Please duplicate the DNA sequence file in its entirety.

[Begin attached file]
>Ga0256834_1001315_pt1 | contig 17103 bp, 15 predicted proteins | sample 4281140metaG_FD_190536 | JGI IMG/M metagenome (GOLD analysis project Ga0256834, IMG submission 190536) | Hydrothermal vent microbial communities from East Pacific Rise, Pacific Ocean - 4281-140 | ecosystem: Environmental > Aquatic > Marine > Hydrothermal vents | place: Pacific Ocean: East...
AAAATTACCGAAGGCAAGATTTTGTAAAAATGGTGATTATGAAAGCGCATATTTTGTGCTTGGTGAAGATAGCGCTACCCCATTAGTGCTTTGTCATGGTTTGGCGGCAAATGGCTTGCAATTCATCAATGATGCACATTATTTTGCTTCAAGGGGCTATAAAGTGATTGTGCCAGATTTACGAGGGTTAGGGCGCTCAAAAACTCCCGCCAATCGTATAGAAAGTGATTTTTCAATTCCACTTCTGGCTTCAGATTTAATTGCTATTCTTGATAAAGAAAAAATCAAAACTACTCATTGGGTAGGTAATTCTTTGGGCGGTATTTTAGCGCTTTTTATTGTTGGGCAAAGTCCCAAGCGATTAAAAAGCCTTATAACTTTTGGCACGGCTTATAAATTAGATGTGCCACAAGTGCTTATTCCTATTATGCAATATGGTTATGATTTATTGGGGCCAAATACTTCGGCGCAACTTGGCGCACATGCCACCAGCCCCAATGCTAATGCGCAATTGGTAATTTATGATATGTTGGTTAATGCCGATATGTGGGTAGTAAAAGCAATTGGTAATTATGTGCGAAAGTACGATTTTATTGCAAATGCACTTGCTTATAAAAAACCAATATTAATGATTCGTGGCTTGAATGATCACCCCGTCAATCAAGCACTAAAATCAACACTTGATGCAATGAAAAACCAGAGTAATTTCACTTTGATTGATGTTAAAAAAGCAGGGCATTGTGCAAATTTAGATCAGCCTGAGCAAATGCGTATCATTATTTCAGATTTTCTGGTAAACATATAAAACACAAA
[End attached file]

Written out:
>Ga0256834_1001315_pt1 | contig 17103 bp, 15 predicted proteins | sample 4281140metaG_FD_190536 | JGI IMG/M metagenome (GOLD analysis project Ga0256834, IMG submission 190536) | Hydrothermal vent microbial communities from East Pacific Rise, Pacific Ocean - 4281-140 | ecosystem: Environmental > Aquatic > Marine > Hydrothermal vents | place: Pacific Ocean: East...
AAAATTACCGAAGGCAAGATTTTGTAAAAATGGTGATTATGAAAGCGCATATTTTGTGCTTGGTGAAGATAGCGCTACCCCATTAGTGCTTTGTCATGGTTTGGCGGCAAATGGCTTGCAATTCATCAATGATGCACATTATTTTGCTTCAAGGGGCTATAAAGTGATTGTGCCAGATTTACGAGGGTTAGGGCGCTCAAAAACTCCCGCCAATCGTATAGAAAGTGATTTTTCAATTCCACTTCTGGCTTCAGATTTAATTGCTATTCTTGATAAAGAAAAAATCAAAACTACTCATTGGGTAGGTAATTCTTTGGGCGGTATTTTAGCGCTTTTTATTGTTGGGCAAAGTCCCAAGCGATTAAAAAGCCTTATAACTTTTGGCACGGCTTATAAATTAGATGTGCCACAAGTGCTTATTCCTATTATGCAATATGGTTATGATTTATTGGGGCCAAATACTTCGGCGCAACTTGGCGCACATGCCACCAGCCCCAATGCTAATGCGCAATTGGTAATTTATGATATGTTGGTTAATGCCGATATGTGGGTAGTAAAAGCAATTGGTAATTATGTGCGAAAGTACGATTTTATTGCAAATGCACTTGCTTATAAAAAACCAATATTAATGATTCGTGGCTTGAATGATCACCCCGTCAATCAAGCACTAAAATCAACACTTGATGCAATGAAAAACCAGAGTAATTTCACTTTGATTGATGTTAAAAAAGCAGGGCATTGTGCAAATTTAGATCAGCCTGAGCAAATGCGTATCATTATTTCAGATTTTCTGGTAAACATATAAAACACAAA